Are Partial Birth Abortions Legal
The debate over partial-birth abortions is one that has been raging for years. Proponents of the procedure say that it is a safe and necessary option for women who are faced with difficult pregnancies.
Opponents argue that the procedure is barbaric and should be banned outright.
So, where does the law stand on partial-birth abortions? Are they legal in the United States?
Let’s take a look…
What is a partial birth abortion and how is it performed?
A partial birth abortion is an extremely controversial procedure performed in the late stages of a pregnancy. Generally considered a form of “induced miscarriage,” this procedure requires the uterus to be dilated so that a doctor can remove the fetus, while keeping their head inside the birth canal. This allows most of the body to be delivered intact, with just scalpel cuts made at the base of the skull to allow for evacuation.
👉 However, due to moral and ethical issues surrounding this procedure it has been illegal in some countries since 1995 and in the United States since 2003.
It remains an area of debate however, with both sides weighing up medical risks versus legal rights when it comes to pregnancy termination.
Why do some people believe that partial birth abortions should be legal?
Some people believe that partial birth abortions should be legal because they see it as an important form of reproductive freedom for women, particularly those in difficult situations.
For instance, the procedure could save the life of the mother, if her health and well-being is threatened due to present or complex medical conditions. Additionally, allowing for such a procedure allows for a woman to make choices about her body and her health that she may have been denied in more restrictive countries where all abortions are illegal.
Giving women autonomy over their health and reproductive choices by allowing partial birth abortions is at the crux of supporting this controversial decision.
What are the arguments against partial birth abortions being legal?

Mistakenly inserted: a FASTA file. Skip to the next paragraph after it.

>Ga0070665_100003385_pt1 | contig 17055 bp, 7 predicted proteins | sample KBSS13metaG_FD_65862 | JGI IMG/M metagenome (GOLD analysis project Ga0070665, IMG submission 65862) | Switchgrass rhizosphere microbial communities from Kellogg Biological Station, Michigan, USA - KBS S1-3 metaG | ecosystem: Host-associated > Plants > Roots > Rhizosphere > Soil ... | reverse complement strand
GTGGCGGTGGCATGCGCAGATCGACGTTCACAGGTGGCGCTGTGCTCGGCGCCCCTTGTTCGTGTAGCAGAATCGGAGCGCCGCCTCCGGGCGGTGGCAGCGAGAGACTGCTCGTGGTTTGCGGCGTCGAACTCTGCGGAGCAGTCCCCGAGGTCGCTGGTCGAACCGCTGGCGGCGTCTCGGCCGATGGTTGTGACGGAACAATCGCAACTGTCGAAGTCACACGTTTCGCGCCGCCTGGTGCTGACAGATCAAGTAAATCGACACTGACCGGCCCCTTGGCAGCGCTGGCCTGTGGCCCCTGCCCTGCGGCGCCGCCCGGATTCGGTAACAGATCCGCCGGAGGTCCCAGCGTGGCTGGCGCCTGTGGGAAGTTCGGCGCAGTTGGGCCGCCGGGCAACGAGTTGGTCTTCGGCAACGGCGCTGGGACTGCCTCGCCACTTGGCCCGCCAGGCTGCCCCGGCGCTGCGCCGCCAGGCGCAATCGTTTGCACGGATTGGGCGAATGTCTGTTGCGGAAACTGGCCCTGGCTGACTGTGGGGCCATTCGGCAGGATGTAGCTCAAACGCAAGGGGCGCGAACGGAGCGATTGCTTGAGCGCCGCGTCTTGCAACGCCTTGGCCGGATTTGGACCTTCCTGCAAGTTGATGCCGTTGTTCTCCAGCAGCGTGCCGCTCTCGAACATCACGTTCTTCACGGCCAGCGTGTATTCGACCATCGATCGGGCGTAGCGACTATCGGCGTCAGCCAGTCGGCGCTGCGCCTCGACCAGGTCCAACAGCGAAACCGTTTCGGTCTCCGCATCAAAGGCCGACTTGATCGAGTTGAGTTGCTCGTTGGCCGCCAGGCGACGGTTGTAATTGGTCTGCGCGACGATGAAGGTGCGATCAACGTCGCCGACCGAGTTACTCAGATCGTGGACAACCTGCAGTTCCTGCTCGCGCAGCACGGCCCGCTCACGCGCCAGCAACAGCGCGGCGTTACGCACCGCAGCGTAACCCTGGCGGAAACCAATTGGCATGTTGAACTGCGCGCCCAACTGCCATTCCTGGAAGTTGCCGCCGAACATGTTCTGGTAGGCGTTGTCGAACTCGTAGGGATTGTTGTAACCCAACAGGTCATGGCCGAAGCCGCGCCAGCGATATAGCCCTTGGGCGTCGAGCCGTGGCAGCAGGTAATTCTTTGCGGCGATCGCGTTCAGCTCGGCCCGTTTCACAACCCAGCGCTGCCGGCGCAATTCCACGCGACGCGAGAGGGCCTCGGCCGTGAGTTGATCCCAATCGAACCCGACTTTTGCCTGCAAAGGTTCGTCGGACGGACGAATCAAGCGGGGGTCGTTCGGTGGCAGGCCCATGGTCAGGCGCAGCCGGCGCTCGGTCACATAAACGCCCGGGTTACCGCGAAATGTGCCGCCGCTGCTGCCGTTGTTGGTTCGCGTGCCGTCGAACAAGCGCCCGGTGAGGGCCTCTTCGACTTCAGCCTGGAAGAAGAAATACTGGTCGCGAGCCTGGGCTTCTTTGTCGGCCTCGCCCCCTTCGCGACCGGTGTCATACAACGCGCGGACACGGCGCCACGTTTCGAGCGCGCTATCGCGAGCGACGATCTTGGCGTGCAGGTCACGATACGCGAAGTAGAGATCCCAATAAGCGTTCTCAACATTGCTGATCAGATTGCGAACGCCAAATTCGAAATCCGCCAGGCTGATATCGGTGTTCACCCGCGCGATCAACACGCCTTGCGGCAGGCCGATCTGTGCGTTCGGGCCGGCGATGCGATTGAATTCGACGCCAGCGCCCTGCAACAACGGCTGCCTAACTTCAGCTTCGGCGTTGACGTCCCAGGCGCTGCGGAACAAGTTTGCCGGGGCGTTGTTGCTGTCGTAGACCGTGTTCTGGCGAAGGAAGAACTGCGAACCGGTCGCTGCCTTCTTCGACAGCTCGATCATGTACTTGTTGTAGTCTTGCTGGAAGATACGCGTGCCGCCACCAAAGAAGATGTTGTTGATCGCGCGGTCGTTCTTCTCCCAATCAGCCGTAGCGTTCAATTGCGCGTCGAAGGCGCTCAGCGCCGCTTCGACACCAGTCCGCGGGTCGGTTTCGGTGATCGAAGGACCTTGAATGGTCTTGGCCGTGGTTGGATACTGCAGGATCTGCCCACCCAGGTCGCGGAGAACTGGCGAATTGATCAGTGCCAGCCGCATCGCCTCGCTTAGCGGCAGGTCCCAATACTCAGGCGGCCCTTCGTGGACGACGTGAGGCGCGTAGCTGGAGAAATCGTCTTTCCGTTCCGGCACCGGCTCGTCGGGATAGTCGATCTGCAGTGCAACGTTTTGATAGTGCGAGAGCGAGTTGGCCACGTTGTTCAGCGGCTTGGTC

Partial birth abortions are a highly contentious issue, with passionate opinions on both sides. Some argue against their legality due to the opinion that they are inhumane and cruel, as they involve the partially extracted fetus being terminated during or just prior to delivery.
In addition, there is disagreement over how late into a pregnancy partial birth abortions should be allowed; opponents argue that any abortion beyond 20 weeks gestation puts a human life at risk, and should thus be illegal.
Some have pointed out that medical studies have found the risks of an abortion procedure increase the further along a pregnancy is, particularly for women’s health.
Consequently, those opposed to these types of abortions believe restricting them ensures greater safety for mothers and unborn children alike.
How does the law currently stand on partial birth abortions in the United States ?
Partial birth abortions are a hot button issue in the United States legal system. Currently, the nationwide law concerning partial birth abortions is that they are only permitted if necessary to save a pregnant woman’s life.
This was determined by the Supreme Court in the 2007 case Gonzales v Carhart. However, President Trump did sign legislation expanding and strengthening existing regulations on this procedure in 2019. So, it is important for those wanting to understand how partial birth abortion law currently stands in the U.S to be aware of this new federal bill.
Not only does it ban most types of late term abortions but also promotes a strict punishment for anyone who attempts to perform or facilitate these procedures – with few exceptions granted such as to preserve a woman’s health or save her life.
This debate over abortion rights continues to have an impact on patients and healthcare providers alike, making understanding the current laws essential knowledge.
What are some possible implications if partial birth abortions were to become illegal ?
The implications of partial birth abortions becoming illegal are immense and far-reaching. There would be a sharp decline in the number of safe, legal abortions available to pregnant women, as this procedure is particularly safe for those in their third trimester.
Women could not turn to the procedure for their own health or to protect the child from severe health defects – rendering them with limited choices and an enormous moral burden. Without access to safe procedures, there is also likely to be an increase in unsafe abortion practices.
This would put many vulnerable people at risk of potentially fatal injury or illness due to inadequate medical oversight and lack of knowledge about how best to perform the procedure safely.
Contact us to know more about the facts associated with partial abortion.